DAVID MERCER,Associated Press Writer
CHAMPAIGN, Ill.: The annual battle between Ohio State and Illinois for the wooden turtle known as the Illibuck has in recent years been decided on the ground.
In 2007, the Illini upset the top-ranked Buckeyes with Rashard Mendenhall and Juice Williams combining for 158 yards. A year later, Beanie Wells returned the favor, grinding out 143 yards in a cold November win. And last season, Brandon Saine and Dan Herron sloshed their way to 156 combined yards in a 30-0 win.
The No. 2 Buckeyes (4-0) figure Illinois will stick to the script on Saturday. The Illini run on 69 percent of their plays, with most handled by athletic redshirt freshman quarterback Nathan Scheelhaase and tailback Mikel Leshoure, who is second in the Big Ten with 398 yards, 6.9 per carry.
"He's a very, very hard runner," Buckeye linebacker Ross Homan said of Leshoure. "You have to wrap him up, gang-tackle him. He's very, very quick and elusive as well. He's definitely one of the best backs we're going to face."
Something will have to give. The Illini (2-1) will face a defense that gives up just 71 yards a game on the ground.
"They're going to pack the box just like everyone we play," Illinois coach Ron Zook said. "The running game, when I was with the Pittsburgh Steelers, sometimes it was the third or fourth quarter before it got on track, but you can't get away from it too soon and you have to have confidence that you're going to be able to make some things happen down the road."
Among the worries for Illinois is not just moving the ball, but hanging onto it. Ohio State has forced 13 turnovers in its first four games, including four interceptions in its only win over a ranked opponent, 36-24 over then-No. 12 Miami.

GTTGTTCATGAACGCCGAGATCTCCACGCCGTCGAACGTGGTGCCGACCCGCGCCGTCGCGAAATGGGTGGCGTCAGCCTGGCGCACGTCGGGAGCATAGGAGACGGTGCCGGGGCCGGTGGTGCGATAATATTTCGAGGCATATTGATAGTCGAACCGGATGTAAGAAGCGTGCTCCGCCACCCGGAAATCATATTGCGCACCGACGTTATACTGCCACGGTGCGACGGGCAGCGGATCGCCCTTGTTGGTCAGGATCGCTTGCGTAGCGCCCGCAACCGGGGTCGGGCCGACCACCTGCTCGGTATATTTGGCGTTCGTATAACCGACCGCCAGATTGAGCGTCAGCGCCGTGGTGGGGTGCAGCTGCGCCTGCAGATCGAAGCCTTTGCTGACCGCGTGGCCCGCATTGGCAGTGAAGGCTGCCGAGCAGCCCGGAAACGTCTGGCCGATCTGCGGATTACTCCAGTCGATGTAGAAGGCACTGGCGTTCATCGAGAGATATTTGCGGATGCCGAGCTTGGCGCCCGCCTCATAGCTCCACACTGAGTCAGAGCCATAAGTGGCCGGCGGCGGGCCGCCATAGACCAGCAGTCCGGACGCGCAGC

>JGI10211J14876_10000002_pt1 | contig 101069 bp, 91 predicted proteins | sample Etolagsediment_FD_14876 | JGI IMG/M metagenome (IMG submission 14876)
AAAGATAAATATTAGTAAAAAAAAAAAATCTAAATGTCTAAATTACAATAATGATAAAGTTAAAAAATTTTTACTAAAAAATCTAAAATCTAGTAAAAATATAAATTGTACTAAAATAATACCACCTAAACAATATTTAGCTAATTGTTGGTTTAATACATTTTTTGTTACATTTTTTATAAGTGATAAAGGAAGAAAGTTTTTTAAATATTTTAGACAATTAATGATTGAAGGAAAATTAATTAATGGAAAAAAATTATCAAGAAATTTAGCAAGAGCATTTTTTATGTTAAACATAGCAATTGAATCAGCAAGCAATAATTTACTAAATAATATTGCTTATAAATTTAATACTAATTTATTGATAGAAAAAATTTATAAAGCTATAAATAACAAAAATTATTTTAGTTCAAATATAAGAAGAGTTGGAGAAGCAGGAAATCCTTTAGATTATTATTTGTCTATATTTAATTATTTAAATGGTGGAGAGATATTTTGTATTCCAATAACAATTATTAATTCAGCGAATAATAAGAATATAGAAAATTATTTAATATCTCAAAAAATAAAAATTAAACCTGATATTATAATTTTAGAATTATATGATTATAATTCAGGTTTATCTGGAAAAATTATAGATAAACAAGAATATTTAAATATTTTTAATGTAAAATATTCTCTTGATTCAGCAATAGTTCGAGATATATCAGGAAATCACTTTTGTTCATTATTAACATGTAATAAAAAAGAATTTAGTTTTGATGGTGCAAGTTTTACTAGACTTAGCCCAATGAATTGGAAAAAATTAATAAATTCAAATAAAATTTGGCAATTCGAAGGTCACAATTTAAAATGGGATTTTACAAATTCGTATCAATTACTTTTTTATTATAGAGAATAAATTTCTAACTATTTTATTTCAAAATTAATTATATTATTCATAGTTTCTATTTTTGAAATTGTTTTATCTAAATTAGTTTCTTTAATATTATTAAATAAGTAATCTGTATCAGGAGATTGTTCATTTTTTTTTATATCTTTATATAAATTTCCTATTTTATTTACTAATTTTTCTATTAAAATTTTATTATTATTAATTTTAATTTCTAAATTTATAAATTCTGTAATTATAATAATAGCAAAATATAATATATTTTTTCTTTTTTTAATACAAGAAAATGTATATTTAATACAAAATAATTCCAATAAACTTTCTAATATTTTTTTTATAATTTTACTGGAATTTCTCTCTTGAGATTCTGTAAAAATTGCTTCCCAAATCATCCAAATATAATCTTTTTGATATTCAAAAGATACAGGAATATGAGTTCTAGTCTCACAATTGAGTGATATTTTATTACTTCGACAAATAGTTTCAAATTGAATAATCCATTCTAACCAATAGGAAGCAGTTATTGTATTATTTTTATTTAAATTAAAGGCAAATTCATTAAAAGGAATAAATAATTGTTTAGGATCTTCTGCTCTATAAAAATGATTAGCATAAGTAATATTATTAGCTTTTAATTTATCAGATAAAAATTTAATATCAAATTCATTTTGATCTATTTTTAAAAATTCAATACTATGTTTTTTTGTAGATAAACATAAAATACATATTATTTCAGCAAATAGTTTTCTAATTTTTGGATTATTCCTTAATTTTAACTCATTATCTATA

"Their offense has gotten a lot more possessions than normal because their defense has caused a whole bunch of turnovers and gave them some great field position," Scheelhaase said. "If you really watched that Miami game, that's what really hurt Miami. ... Ohio State's offense was really able to capitalize off of that and really get some points where they didn't have to make real long drives — two play, three-play drives."
Giving Buckeyes quarterback Terrelle Pryor more shots than necessary could doom the Illini.
He ran for 113 yards against Miami and passed for 233. And last week in a 73-20 romp over Eastern Michigan, he passed for 224 yards and four touchdowns, ran for 104 yards and another TD, and added a touchdown catch, too.
Against Illinois, he'll face a secondary hobbled by injuries. Starting safety Suppo Sanni is out for the season, and starting cornerback Terry Hawthorne has yet to play because of an Achilles tendon problem. Hawthorne has been replaced by recently converted tailback Justin Green, who will be a tempting target for Pryor to pick on.
"Terrelle has enough confidence in his ability, he's going to sit back" and wait to see if he can throw rather than run, Zook said. "He can throw deep, he can throw short, he can throw touch, he can stick it in there, and I think they're allowing him to do that."
Some fans have said this might be the rebuilding Illini's bowl game. Zook doesn't put much stock in the power of emotion, but he will be hoping a packed house makes a difference.
"After the first five minutes or so of the quarter or the half it's what you line up and do because that emotion kind of goes," Zook said. "I got a comment from someone from Ohio, from my hometown ... he said I hope your crowd understands that this will take the whole state of Illinois. I think there's some truth to that."
Then again, the Illini have a history of playing Ohio State tough. The Buckeyes, though they frequently have a significant edge in talent and national standing, are only 14-11 in the last 25 meetings.
"Yeah, I remember when I was an assistant coach here, I mean, we had some wild games," coach Jim Tressell said. "So in our guys' lifetime, they've known full well that the Ohio State-Illinois game is a big deal and there have been battles."
AP College Football Writer Rusty Miller in Columbus, Ohio, contributed to this report.